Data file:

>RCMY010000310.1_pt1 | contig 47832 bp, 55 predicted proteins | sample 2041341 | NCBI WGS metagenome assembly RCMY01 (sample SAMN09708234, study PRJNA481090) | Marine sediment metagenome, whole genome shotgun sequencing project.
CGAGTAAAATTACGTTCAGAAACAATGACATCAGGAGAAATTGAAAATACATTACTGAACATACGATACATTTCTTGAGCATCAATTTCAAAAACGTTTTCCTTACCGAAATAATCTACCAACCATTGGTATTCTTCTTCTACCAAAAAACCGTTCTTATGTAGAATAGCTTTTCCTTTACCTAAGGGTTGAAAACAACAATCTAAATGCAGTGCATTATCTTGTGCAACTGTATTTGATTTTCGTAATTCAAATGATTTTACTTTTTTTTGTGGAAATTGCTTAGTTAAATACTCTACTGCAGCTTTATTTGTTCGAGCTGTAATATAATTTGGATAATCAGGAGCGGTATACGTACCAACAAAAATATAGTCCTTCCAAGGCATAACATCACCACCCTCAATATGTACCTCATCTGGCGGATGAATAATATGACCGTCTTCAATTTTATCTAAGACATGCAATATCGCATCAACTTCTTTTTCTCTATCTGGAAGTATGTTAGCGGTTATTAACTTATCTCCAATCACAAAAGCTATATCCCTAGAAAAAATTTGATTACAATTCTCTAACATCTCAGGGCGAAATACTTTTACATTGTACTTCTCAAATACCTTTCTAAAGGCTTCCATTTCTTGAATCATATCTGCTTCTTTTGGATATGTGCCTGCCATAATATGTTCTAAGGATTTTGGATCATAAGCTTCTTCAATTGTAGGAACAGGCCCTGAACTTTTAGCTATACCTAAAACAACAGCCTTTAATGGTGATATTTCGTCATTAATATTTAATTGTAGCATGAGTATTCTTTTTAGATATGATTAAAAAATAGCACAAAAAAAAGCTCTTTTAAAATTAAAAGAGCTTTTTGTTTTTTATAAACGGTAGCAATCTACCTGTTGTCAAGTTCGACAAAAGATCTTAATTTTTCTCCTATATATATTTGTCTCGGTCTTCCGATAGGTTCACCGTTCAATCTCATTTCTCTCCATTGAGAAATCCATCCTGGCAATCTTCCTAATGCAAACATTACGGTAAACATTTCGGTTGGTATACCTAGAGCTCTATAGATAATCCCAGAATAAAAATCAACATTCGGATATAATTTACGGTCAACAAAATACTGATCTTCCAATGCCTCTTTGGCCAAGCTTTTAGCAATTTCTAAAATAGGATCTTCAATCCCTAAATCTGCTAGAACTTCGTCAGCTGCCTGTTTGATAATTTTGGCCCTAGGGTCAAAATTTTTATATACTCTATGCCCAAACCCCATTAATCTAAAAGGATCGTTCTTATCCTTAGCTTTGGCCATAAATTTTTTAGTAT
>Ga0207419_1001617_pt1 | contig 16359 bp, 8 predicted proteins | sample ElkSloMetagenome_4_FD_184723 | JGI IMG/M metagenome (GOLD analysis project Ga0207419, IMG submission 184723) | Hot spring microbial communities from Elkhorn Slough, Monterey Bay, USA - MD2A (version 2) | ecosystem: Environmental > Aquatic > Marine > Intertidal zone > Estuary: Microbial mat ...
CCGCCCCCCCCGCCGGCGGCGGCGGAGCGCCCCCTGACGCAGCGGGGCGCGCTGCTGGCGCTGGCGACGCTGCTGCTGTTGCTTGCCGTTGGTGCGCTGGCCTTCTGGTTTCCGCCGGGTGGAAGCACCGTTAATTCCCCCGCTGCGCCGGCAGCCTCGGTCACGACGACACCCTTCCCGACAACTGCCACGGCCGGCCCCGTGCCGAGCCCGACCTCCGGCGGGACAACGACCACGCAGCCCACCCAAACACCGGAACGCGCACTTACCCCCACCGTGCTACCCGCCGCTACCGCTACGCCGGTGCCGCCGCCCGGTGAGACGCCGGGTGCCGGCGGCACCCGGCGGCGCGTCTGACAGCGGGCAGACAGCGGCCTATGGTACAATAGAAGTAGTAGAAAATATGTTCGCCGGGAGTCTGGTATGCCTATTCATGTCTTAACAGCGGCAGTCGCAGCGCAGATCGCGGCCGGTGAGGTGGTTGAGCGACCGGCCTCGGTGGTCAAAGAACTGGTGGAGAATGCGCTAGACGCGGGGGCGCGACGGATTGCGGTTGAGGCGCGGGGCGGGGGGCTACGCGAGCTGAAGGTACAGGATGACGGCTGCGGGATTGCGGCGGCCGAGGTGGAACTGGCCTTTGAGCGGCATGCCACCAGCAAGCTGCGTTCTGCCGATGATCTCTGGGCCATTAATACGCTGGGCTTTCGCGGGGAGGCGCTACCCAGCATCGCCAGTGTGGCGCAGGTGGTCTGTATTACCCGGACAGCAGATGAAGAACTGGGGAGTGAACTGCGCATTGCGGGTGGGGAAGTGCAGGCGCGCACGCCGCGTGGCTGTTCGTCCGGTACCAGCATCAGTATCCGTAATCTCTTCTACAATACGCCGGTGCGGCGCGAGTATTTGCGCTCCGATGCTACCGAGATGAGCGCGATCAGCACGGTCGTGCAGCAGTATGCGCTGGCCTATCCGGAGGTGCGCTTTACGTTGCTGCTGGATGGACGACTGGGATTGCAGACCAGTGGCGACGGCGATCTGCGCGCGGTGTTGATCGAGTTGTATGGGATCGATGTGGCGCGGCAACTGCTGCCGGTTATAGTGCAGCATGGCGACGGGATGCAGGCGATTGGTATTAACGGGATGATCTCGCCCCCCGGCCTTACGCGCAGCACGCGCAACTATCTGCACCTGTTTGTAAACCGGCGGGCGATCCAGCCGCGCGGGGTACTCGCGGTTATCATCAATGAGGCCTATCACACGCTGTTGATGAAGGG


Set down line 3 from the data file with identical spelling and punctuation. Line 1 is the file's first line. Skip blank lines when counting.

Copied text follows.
>Ga0207419_1001617_pt1 | contig 16359 bp, 8 predicted proteins | sample ElkSloMetagenome_4_FD_184723 | JGI IMG/M metagenome (GOLD analysis project Ga0207419, IMG submission 184723) | Hot spring microbial communities from Elkhorn Slough, Monterey Bay, USA - MD2A (version 2) | ecosystem: Environmental > Aquatic > Marine > Intertidal zone > Estuary: Microbial mat ...